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‘Malignant: How Cancer Becomes Us’ / a conversation with Lochlann Jain

9780520276574In the Stanford Hospital car park, there is a sign that reads “WARNING: This garage contains gasoline and diesel engine exhaust which is known to the State of California to cause cancer and/or reproductive toxicity.” The paradox is deadly – one runs the risk of developing cancer on their way to cancer treatment. The sign blatantly highlights the starting point …

Books

Julie Livingston’s Improvising Medicine

Improvising Medicine: An African Oncology Ward in an Emerging Cancer Epidemic

by Julie Livingston

Duke University Press, 2012

 

Julie Livingston’s Improvising Medicine is a lucid, poignant, and devastating book about the stakes of a growing cancer epidemic in sub-Saharan Africa that is trailing the HIV/AIDS epidemic. This ethnography takes place mainly on the recently established oncology ward of Princess …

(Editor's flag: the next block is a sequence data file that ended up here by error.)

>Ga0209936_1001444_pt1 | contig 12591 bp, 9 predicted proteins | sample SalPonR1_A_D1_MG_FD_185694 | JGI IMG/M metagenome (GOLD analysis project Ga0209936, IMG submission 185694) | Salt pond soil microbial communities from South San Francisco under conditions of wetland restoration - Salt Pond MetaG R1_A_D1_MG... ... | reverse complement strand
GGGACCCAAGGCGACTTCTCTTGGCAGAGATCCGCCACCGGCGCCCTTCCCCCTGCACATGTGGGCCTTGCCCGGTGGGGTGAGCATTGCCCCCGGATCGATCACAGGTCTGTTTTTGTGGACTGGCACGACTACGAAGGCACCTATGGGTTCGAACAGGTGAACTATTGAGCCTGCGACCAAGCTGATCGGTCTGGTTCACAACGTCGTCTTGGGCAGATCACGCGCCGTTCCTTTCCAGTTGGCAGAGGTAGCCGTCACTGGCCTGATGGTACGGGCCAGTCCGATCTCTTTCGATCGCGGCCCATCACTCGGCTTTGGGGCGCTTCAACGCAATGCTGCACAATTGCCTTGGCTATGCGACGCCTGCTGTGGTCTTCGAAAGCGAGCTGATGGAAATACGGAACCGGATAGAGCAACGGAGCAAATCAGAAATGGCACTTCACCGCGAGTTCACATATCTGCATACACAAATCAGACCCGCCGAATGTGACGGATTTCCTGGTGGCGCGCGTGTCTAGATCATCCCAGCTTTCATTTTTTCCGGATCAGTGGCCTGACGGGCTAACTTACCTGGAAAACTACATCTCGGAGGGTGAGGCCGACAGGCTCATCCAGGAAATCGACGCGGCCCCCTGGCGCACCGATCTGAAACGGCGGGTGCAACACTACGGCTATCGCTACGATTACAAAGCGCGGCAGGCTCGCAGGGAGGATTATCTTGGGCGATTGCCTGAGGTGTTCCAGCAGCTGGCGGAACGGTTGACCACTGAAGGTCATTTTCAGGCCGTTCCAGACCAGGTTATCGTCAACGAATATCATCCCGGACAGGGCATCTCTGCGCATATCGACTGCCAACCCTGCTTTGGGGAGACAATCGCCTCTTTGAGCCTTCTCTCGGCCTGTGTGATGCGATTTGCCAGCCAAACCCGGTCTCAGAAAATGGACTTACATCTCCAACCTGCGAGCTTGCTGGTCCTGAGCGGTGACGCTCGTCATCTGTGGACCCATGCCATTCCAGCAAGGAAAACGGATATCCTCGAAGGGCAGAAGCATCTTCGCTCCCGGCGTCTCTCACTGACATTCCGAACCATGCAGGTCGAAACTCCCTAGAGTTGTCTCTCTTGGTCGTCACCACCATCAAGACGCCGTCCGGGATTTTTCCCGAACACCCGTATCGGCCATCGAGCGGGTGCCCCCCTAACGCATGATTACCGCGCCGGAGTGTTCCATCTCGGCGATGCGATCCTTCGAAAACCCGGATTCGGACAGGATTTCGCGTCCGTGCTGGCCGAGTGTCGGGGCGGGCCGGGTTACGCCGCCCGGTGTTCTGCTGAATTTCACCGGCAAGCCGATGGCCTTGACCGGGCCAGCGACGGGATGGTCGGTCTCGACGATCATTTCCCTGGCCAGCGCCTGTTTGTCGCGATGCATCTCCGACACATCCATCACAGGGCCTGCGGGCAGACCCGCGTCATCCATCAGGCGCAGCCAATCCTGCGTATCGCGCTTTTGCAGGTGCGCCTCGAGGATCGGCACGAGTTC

Books

Ilana Lӧwy’s Preventive Strikes

Preventive Strikes
Women, Precancer, and prophylactic Surgery

by Ilana Löwy

Johns Hopkins University Press, 2010, 344 pages

In April 2014, an article in the Journal of the American Medical Association identified a disturbing correlation between cancer screening and “overtreatment.”   Mammography, it turns out, may result in some women enduring grueling therapies that they do not even need.  In fact, some …

Books

Mary DeShazer’s Mammographies

Mammographies
The Cultural Discourses of Breast Cancer Narratives

by Mary K. DeShazer

University of Michigan Press, 2013. 258 pages

 

Breast cancer is one of the leading causes of death among women and an increasing number of women nowadays live with the disease. How do breast cancer patients represent their experiences, and what potential for representation is afforded by the …

Books

Top of the heap: Sherine Hamdy

This article is part of the series:

This week Sherine Hamdy, Assistant Professor of Anthropology at Brown University, takes “Top of the heap” readers into the field of “graphic medicine.”

 

Sherine Hamdy

I’ve only recently come to learn about the growing field of “graphic medicine” – graphic novels and comics that explore medicine from a personal perspective. There are a few annual conferences, and a website …